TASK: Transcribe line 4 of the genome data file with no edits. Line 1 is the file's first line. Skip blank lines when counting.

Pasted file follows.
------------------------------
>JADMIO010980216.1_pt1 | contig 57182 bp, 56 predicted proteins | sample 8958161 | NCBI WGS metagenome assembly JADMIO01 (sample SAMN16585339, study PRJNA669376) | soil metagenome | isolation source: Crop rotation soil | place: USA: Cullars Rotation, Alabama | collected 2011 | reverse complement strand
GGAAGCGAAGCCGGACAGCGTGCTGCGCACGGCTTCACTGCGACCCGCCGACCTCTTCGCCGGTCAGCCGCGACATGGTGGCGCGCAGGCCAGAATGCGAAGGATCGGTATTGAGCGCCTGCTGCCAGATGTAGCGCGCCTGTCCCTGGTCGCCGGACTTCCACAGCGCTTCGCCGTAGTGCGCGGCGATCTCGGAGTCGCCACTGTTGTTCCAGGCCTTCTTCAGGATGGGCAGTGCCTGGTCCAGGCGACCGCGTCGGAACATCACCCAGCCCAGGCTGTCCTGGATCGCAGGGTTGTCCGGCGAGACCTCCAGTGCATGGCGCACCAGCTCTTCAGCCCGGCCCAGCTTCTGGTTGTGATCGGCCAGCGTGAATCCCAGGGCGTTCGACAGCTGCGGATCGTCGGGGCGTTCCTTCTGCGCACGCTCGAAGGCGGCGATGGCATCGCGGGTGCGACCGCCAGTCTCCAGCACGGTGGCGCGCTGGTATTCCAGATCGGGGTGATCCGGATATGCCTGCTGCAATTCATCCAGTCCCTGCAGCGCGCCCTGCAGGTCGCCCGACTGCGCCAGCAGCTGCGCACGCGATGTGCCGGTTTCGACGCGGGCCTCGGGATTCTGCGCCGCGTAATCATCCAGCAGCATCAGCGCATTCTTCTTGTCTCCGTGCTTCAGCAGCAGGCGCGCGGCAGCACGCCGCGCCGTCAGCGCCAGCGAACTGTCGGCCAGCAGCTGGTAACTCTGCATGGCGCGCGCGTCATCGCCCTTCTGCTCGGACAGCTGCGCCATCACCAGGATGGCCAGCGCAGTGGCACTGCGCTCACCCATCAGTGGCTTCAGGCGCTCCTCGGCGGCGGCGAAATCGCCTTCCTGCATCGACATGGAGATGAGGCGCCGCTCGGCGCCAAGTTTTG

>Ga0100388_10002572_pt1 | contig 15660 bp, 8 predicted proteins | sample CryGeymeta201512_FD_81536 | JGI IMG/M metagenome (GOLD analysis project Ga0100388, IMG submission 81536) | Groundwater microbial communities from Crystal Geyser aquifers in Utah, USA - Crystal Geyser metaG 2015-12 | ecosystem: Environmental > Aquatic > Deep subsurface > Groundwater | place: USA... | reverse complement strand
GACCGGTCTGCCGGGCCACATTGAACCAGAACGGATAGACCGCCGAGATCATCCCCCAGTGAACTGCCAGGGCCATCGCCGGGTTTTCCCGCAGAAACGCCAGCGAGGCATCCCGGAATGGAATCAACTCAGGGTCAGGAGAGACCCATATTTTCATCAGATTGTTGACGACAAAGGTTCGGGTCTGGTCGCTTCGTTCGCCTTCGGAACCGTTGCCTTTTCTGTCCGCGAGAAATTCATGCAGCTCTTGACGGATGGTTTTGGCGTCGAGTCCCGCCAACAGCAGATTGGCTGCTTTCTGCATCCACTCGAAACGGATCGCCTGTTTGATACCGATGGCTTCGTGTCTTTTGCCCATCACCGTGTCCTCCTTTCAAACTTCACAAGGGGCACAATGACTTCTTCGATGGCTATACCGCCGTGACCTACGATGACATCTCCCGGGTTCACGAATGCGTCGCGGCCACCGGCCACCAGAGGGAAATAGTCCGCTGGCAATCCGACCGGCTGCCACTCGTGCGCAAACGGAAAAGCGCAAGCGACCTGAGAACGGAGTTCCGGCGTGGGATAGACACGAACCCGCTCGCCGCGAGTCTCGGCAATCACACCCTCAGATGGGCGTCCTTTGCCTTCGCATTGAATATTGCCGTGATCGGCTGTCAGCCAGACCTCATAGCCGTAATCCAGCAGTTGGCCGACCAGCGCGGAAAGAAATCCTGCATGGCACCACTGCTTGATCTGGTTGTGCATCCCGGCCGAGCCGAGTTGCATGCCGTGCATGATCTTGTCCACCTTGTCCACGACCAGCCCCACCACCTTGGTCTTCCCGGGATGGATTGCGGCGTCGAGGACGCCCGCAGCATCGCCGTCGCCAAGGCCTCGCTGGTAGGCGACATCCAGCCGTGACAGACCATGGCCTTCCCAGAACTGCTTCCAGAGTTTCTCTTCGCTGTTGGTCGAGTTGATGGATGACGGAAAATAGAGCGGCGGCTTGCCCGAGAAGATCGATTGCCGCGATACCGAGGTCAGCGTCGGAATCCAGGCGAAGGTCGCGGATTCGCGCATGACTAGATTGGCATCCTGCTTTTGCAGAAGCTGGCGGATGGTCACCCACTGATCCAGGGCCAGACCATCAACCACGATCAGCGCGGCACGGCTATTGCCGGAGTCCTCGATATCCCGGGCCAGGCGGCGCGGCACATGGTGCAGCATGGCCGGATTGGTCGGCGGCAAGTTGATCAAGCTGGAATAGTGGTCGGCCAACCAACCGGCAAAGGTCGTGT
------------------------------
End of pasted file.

GACCGGTCTGCCGGGCCACATTGAACCAGAACGGATAGACCGCCGAGATCATCCCCCAGTGAACTGCCAGGGCCATCGCCGGGTTTTCCCGCAGAAACGCCAGCGAGGCATCCCGGAATGGAATCAACTCAGGGTCAGGAGAGACCCATATTTTCATCAGATTGTTGACGACAAAGGTTCGGGTCTGGTCGCTTCGTTCGCCTTCGGAACCGTTGCCTTTTCTGTCCGCGAGAAATTCATGCAGCTCTTGACGGATGGTTTTGGCGTCGAGTCCCGCCAACAGCAGATTGGCTGCTTTCTGCATCCACTCGAAACGGATCGCCTGTTTGATACCGATGGCTTCGTGTCTTTTGCCCATCACCGTGTCCTCCTTTCAAACTTCACAAGGGGCACAATGACTTCTTCGATGGCTATACCGCCGTGACCTACGATGACATCTCCCGGGTTCACGAATGCGTCGCGGCCACCGGCCACCAGAGGGAAATAGTCCGCTGGCAATCCGACCGGCTGCCACTCGTGCGCAAACGGAAAAGCGCAAGCGACCTGAGAACGGAGTTCCGGCGTGGGATAGACACGAACCCGCTCGCCGCGAGTCTCGGCAATCACACCCTCAGATGGGCGTCCTTTGCCTTCGCATTGAATATTGCCGTGATCGGCTGTCAGCCAGACCTCATAGCCGTAATCCAGCAGTTGGCCGACCAGCGCGGAAAGAAATCCTGCATGGCACCACTGCTTGATCTGGTTGTGCATCCCGGCCGAGCCGAGTTGCATGCCGTGCATGATCTTGTCCACCTTGTCCACGACCAGCCCCACCACCTTGGTCTTCCCGGGATGGATTGCGGCGTCGAGGACGCCCGCAGCATCGCCGTCGCCAAGGCCTCGCTGGTAGGCGACATCCAGCCGTGACAGACCATGGCCTTCCCAGAACTGCTTCCAGAGTTTCTCTTCGCTGTTGGTCGAGTTGATGGATGACGGAAAATAGAGCGGCGGCTTGCCCGAGAAGATCGATTGCCGCGATACCGAGGTCAGCGTCGGAATCCAGGCGAAGGTCGCGGATTCGCGCATGACTAGATTGGCATCCTGCTTTTGCAGAAGCTGGCGGATGGTCACCCACTGATCCAGGGCCAGACCATCAACCACGATCAGCGCGGCACGGCTATTGCCGGAGTCCTCGATATCCCGGGCCAGGCGGCGCGGCACATGGTGCAGCATGGCCGGATTGGTCGGCGGCAAGTTGATCAAGCTGGAATAGTGGTCGGCCAACCAACCGGCAAAGGTCGTGT